- 3/4 cup butter, softened
- 3/4 cup sugar
- 1 egg
- 1/4 teaspoon almond extract
- 2 cups all-purpose flour
- 1/2 teaspoon cream of tartar
- 1/2 teaspoon baking soda
- 1/2 teaspoon salt
- 1/8 teaspoon ground nutmeg
- 1/2 cup apricot preserves
- 1/2 cup vanilla or white chips
- 1 teaspoon shortening
- In a large bowl, cream butter and sugar until light and fluffy. Beat in egg and extract. Combine the flour, cream of tartar, baking soda, salt and nutmeg; gradually add to creamed mixture. Divide dough in half. Shape each half into a 12-in. x 2-1/2-in. rectangle on an ungreased baking sheet.
- Using the end of a wooden spoon handle, make a 1/4-in.-deep indentation lengthwise down the center of each log. Bake at 350° for 10 minutes.
- Spoon preserves into indentation. Bake 10-12 minutes longer or until lightly browned. Cool for 2 minutes. Remove to a cutting board; cut into 3/4-in. slices. Place on a wire rack.
- In a microwave, melt vanilla chips and shortening; stir until smooth. Drizzle over warm cookies. Let stand until set. Yield: about 2-1/2 dozen.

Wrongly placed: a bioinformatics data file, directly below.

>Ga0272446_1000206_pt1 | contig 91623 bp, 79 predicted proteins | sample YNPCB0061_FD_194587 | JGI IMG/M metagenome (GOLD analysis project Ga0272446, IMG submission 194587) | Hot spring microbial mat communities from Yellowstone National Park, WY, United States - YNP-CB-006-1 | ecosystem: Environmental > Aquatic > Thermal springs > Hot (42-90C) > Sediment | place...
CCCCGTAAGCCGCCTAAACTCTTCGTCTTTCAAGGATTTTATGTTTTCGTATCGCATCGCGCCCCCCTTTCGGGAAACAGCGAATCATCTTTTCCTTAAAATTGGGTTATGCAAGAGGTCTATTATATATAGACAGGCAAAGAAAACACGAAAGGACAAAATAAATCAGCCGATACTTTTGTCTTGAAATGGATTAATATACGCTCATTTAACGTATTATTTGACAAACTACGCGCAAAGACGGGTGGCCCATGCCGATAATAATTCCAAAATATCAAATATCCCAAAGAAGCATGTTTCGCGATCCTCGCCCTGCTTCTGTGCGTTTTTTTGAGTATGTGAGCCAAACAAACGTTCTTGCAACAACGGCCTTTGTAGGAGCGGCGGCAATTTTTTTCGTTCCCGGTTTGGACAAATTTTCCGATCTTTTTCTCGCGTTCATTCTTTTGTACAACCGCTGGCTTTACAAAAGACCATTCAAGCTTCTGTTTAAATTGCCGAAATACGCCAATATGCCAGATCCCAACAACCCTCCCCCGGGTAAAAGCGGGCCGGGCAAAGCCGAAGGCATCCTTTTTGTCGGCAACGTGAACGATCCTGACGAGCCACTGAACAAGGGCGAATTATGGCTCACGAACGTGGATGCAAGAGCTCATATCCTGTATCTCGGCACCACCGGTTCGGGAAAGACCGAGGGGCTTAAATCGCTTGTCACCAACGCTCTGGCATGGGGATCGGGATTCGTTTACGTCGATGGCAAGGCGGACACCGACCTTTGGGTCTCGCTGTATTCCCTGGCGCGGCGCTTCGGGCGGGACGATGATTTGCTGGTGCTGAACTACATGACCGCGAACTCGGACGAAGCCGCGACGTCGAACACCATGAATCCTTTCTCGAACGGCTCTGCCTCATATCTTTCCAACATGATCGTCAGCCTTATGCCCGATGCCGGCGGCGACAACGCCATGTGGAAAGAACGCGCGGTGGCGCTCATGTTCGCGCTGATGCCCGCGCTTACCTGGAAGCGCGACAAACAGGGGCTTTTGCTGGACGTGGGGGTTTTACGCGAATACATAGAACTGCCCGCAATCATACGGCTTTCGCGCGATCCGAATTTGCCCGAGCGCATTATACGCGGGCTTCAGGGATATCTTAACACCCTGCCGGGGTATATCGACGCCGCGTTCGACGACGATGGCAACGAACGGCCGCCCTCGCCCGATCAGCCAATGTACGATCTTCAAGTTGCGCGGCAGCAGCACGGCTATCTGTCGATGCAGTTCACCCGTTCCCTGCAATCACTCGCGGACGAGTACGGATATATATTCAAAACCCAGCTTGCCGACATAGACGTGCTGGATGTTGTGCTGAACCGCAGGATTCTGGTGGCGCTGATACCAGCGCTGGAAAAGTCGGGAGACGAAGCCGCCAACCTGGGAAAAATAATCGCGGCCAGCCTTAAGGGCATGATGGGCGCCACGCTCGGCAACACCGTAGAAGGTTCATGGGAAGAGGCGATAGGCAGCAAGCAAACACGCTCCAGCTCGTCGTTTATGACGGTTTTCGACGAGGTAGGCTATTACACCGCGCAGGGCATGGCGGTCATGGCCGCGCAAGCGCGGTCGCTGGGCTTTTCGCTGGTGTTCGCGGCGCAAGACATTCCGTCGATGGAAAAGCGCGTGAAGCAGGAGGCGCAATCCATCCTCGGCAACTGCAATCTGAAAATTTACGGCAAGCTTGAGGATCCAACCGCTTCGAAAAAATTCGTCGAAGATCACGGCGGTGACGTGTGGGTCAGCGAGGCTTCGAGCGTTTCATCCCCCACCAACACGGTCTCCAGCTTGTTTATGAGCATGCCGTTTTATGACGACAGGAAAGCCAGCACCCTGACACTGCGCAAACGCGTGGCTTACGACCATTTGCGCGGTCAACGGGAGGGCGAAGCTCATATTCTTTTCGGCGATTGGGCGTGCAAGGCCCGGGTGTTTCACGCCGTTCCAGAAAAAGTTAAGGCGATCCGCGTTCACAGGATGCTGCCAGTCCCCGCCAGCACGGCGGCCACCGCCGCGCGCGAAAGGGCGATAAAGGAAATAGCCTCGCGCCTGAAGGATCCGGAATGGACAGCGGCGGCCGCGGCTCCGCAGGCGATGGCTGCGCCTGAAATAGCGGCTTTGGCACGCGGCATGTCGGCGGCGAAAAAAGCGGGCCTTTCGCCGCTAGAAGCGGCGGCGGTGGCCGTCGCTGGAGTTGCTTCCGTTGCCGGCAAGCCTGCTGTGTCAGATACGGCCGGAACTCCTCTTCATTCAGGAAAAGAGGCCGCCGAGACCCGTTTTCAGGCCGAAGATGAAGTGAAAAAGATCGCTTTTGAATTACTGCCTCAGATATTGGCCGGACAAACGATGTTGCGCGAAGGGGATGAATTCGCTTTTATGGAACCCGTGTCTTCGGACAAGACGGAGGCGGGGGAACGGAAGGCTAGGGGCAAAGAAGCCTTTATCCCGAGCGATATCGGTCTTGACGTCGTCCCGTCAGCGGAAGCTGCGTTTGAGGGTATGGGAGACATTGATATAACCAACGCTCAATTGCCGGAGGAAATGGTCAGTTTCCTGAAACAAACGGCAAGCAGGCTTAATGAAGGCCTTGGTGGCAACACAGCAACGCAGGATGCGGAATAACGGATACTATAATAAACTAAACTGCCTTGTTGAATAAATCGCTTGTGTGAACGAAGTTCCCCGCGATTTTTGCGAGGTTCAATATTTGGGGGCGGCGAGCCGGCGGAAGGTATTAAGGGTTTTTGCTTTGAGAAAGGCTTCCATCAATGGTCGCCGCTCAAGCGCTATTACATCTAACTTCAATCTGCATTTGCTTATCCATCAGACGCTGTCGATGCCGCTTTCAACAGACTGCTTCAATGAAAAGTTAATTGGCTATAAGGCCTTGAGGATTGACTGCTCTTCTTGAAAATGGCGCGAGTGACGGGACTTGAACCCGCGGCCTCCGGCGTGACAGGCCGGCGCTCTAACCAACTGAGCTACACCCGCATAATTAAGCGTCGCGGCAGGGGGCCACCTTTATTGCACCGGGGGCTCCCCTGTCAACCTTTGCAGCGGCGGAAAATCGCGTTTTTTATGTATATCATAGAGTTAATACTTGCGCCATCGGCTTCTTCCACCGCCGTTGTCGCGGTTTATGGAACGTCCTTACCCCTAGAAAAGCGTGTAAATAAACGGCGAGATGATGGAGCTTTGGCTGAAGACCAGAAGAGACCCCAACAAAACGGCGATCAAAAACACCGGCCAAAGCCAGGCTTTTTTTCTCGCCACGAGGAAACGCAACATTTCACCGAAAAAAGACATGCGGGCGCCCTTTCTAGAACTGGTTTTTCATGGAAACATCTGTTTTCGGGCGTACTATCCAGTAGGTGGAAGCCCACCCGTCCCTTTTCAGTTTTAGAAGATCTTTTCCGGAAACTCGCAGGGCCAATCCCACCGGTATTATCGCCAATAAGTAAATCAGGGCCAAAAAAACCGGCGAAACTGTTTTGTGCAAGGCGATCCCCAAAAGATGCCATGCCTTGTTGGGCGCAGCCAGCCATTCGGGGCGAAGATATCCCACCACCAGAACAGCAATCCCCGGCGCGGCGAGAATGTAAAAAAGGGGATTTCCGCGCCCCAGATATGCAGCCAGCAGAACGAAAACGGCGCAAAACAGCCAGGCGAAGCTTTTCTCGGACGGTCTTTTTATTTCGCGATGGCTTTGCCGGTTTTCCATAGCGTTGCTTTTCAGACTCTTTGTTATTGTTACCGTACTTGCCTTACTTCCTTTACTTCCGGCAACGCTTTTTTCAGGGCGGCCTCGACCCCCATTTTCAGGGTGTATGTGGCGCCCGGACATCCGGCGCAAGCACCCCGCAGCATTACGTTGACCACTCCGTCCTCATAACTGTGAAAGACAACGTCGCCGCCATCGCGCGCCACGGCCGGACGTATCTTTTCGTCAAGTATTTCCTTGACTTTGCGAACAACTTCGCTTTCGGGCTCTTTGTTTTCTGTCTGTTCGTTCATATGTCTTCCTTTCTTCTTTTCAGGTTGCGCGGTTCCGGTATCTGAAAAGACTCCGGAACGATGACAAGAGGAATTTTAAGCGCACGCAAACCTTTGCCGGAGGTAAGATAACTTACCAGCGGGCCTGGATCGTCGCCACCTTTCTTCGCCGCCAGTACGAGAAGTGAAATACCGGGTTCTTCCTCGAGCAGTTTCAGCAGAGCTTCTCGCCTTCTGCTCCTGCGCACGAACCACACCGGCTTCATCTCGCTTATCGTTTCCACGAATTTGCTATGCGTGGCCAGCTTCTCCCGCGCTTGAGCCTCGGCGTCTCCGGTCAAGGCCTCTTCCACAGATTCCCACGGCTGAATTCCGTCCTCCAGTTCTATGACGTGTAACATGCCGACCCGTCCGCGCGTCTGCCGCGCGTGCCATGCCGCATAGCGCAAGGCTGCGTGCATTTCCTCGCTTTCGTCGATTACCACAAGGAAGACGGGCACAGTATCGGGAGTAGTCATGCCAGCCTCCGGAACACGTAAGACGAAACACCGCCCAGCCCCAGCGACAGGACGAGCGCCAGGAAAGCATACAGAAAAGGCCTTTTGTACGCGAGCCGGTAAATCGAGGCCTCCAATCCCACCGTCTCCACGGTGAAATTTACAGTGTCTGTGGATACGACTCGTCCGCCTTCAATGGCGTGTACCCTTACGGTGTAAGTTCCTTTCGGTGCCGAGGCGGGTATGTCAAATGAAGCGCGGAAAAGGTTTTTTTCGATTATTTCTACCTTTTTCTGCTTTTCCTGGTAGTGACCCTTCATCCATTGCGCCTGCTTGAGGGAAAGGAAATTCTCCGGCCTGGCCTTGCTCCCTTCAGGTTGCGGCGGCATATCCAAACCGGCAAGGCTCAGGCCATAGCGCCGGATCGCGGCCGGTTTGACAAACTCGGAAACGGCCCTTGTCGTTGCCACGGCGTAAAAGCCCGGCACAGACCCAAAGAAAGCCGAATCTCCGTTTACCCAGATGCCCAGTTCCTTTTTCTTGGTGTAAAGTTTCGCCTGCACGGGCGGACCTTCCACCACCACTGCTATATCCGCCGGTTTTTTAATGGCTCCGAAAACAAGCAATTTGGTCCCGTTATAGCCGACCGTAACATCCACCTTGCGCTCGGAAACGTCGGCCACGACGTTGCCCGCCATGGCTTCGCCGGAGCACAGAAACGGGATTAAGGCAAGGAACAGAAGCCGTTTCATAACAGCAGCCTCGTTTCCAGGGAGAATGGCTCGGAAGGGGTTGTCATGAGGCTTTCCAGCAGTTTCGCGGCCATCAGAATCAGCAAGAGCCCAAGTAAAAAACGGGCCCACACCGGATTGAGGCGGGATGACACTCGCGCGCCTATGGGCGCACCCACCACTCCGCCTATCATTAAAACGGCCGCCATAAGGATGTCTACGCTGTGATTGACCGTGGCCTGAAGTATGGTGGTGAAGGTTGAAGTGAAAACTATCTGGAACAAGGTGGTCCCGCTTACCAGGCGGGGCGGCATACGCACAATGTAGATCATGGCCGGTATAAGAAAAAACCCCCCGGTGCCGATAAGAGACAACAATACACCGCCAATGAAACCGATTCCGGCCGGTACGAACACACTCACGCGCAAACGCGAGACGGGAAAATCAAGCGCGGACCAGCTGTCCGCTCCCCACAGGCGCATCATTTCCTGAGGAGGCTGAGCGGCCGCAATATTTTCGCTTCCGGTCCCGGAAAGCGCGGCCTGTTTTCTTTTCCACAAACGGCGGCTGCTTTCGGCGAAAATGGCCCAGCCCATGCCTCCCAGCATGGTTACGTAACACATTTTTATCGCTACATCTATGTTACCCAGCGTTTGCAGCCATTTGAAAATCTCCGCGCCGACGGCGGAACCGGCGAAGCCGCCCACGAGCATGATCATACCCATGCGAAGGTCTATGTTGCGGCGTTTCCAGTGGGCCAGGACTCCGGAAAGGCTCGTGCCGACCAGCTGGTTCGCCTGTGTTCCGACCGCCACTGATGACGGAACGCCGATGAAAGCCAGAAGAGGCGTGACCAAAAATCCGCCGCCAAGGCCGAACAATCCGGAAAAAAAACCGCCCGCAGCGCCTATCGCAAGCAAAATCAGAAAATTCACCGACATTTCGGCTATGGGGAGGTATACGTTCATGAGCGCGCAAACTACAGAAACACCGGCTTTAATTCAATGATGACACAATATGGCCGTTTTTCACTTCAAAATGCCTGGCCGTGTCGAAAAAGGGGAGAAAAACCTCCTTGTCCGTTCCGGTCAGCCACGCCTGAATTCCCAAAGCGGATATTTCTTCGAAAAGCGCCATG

Reviews forApricot Cookie Strips
"Love the apricot jam on top of fhe cookies. It complements them nicely!!"
"I changed this up a little for my family's taste, and they absolutely loved it. Instead of indenting the dough, I spread a thin layer of strawberry preserves over all the dough. I also cooked it 2 minutes longer both times. I didn't have cream cheese, so I used plain powedered sugar/milk glaze, which worked great. The entire thing makes up so easily and quickly, I'll definitely make these again. I plan to try plum jelly instead of strawberry preserves next time. Likely any flavor would work beautifully. The almond extract makes the cookie part extra special."
"I would make them narrower and a bit thicker in the future as they do break in the middle. I will use a different recipe for the frosting as I could not get the butter/vanilla chocolate to be thin enough to drizzle. They are delicious and a hit with many who tasted them this year."
"These are really delicious, though I also found they tended to break in the middle ..."